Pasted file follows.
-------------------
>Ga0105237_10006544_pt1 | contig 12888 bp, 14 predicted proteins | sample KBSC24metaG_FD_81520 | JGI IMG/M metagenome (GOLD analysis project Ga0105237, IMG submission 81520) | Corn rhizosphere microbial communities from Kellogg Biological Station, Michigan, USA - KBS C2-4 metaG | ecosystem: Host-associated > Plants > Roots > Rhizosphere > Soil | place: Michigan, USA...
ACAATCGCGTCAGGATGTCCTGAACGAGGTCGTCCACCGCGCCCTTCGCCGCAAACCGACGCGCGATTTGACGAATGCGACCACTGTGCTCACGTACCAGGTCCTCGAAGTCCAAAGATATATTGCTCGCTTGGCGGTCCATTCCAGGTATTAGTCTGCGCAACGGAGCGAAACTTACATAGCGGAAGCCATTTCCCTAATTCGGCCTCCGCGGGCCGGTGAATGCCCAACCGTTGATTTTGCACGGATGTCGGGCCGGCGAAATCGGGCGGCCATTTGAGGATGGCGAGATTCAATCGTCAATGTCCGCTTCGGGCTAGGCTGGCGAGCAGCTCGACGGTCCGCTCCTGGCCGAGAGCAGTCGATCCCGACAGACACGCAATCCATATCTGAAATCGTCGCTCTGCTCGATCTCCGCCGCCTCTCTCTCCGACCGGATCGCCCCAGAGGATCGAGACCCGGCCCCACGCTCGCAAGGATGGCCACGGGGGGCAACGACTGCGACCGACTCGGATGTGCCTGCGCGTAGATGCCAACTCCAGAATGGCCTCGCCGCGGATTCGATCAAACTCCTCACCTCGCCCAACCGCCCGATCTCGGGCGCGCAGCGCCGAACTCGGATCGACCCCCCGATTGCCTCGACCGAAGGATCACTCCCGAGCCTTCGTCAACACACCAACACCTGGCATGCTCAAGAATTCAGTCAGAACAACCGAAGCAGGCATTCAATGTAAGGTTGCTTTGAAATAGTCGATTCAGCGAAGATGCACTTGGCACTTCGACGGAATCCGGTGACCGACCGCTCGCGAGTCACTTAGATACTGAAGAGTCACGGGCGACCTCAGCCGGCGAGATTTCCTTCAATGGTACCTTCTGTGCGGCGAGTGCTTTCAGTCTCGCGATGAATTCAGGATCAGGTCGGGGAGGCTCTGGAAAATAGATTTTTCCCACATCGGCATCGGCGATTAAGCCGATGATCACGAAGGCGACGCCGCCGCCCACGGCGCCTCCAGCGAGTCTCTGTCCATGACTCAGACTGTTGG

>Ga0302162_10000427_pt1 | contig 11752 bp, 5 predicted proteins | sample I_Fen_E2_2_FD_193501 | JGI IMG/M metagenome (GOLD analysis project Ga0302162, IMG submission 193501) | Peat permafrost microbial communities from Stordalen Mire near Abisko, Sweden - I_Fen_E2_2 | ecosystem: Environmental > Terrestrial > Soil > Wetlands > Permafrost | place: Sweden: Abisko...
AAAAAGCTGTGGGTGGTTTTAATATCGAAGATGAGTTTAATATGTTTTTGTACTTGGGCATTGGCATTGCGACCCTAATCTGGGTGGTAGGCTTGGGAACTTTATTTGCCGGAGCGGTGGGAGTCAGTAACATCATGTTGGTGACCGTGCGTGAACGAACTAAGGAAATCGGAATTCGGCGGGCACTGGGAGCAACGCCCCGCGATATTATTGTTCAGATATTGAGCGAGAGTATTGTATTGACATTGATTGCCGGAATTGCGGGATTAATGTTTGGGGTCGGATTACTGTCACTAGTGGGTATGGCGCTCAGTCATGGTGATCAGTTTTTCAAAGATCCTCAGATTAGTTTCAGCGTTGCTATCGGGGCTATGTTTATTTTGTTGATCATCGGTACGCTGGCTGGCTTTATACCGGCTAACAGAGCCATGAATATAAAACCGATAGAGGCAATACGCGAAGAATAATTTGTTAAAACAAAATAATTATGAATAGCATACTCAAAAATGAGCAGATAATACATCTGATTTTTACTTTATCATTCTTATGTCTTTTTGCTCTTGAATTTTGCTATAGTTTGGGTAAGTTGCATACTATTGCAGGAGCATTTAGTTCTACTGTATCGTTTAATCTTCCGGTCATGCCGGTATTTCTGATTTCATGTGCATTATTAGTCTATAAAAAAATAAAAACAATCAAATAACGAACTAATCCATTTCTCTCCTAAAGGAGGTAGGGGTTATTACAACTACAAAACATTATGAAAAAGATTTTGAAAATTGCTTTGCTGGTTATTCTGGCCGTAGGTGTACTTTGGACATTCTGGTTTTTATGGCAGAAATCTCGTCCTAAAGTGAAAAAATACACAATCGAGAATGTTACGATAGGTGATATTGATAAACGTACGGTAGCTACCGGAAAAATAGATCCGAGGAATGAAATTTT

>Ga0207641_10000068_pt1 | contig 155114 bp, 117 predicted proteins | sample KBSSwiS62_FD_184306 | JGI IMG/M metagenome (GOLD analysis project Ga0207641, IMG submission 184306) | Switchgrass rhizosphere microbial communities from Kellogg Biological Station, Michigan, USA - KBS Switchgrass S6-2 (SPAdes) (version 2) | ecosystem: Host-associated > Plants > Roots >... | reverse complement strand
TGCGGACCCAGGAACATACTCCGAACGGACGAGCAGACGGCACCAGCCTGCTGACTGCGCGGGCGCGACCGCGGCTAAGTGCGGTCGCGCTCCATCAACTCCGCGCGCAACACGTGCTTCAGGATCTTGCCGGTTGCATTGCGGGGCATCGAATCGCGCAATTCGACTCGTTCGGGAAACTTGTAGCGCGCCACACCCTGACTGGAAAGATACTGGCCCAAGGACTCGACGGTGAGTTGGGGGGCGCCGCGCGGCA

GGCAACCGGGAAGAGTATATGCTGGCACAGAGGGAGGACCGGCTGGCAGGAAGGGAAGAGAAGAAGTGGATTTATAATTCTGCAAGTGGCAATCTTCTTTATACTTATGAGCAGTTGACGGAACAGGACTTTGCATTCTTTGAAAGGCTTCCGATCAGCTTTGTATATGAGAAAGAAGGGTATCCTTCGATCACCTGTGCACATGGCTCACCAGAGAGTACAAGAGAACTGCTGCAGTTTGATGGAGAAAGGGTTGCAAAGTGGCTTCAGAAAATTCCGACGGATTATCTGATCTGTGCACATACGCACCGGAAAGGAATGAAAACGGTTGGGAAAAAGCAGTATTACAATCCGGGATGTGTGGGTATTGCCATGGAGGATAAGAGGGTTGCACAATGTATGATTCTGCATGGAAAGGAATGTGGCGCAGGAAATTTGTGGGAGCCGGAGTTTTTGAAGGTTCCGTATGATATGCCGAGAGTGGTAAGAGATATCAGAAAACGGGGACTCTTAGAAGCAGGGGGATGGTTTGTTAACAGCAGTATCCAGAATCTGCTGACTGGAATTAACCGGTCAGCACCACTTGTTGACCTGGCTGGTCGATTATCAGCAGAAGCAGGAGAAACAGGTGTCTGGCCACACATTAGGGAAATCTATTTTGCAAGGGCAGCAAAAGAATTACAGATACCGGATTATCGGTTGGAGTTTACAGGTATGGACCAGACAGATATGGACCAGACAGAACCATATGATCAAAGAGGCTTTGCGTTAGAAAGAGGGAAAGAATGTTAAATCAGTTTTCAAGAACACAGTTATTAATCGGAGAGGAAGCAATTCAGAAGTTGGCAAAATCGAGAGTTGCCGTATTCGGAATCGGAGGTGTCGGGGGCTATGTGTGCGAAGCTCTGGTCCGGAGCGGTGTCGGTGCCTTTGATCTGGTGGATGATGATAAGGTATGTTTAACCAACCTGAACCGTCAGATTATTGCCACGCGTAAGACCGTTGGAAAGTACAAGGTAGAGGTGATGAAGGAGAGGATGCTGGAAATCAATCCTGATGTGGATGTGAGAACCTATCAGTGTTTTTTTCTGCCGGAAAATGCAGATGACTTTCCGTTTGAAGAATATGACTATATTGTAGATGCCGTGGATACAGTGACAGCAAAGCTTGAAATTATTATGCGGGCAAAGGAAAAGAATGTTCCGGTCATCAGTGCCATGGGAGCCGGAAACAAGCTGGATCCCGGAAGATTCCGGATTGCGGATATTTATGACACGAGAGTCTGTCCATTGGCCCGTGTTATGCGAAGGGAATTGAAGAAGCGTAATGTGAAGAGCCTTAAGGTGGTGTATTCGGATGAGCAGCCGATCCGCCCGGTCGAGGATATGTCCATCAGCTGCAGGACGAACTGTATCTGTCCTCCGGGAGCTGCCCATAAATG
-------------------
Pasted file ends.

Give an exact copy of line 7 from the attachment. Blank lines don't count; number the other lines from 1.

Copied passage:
GGCAACCGGGAAGAGTATATGCTGGCACAGAGGGAGGACCGGCTGGCAGGAAGGGAAGAGAAGAAGTGGATTTATAATTCTGCAAGTGGCAATCTTCTTTATACTTATGAGCAGTTGACGGAACAGGACTTTGCATTCTTTGAAAGGCTTCCGATCAGCTTTGTATATGAGAAAGAAGGGTATCCTTCGATCACCTGTGCACATGGCTCACCAGAGAGTACAAGAGAACTGCTGCAGTTTGATGGAGAAAGGGTTGCAAAGTGGCTTCAGAAAATTCCGACGGATTATCTGATCTGTGCACATACGCACCGGAAAGGAATGAAAACGGTTGGGAAAAAGCAGTATTACAATCCGGGATGTGTGGGTATTGCCATGGAGGATAAGAGGGTTGCACAATGTATGATTCTGCATGGAAAGGAATGTGGCGCAGGAAATTTGTGGGAGCCGGAGTTTTTGAAGGTTCCGTATGATATGCCGAGAGTGGTAAGAGATATCAGAAAACGGGGACTCTTAGAAGCAGGGGGATGGTTTGTTAACAGCAGTATCCAGAATCTGCTGACTGGAATTAACCGGTCAGCACCACTTGTTGACCTGGCTGGTCGATTATCAGCAGAAGCAGGAGAAACAGGTGTCTGGCCACACATTAGGGAAATCTATTTTGCAAGGGCAGCAAAAGAATTACAGATACCGGATTATCGGTTGGAGTTTACAGGTATGGACCAGACAGATATGGACCAGACAGAACCATATGATCAAAGAGGCTTTGCGTTAGAAAGAGGGAAAGAATGTTAAATCAGTTTTCAAGAACACAGTTATTAATCGGAGAGGAAGCAATTCAGAAGTTGGCAAAATCGAGAGTTGCCGTATTCGGAATCGGAGGTGTCGGGGGCTATGTGTGCGAAGCTCTGGTCCGGAGCGGTGTCGGTGCCTTTGATCTGGTGGATGATGATAAGGTATGTTTAACCAACCTGAACCGTCAGATTATTGCCACGCGTAAGACCGTTGGAAAGTACAAGGTAGAGGTGATGAAGGAGAGGATGCTGGAAATCAATCCTGATGTGGATGTGAGAACCTATCAGTGTTTTTTTCTGCCGGAAAATGCAGATGACTTTCCGTTTGAAGAATATGACTATATTGTAGATGCCGTGGATACAGTGACAGCAAAGCTTGAAATTATTATGCGGGCAAAGGAAAAGAATGTTCCGGTCATCAGTGCCATGGGAGCCGGAAACAAGCTGGATCCCGGAAGATTCCGGATTGCGGATATTTATGACACGAGAGTCTGTCCATTGGCCCGTGTTATGCGAAGGGAATTGAAGAAGCGTAATGTGAAGAGCCTTAAGGTGGTGTATTCGGATGAGCAGCCGATCCGCCCGGTCGAGGATATGTCCATCAGCTGCAGGACGAACTGTATCTGTCCTCCGGGAGCTGCCCATAAATG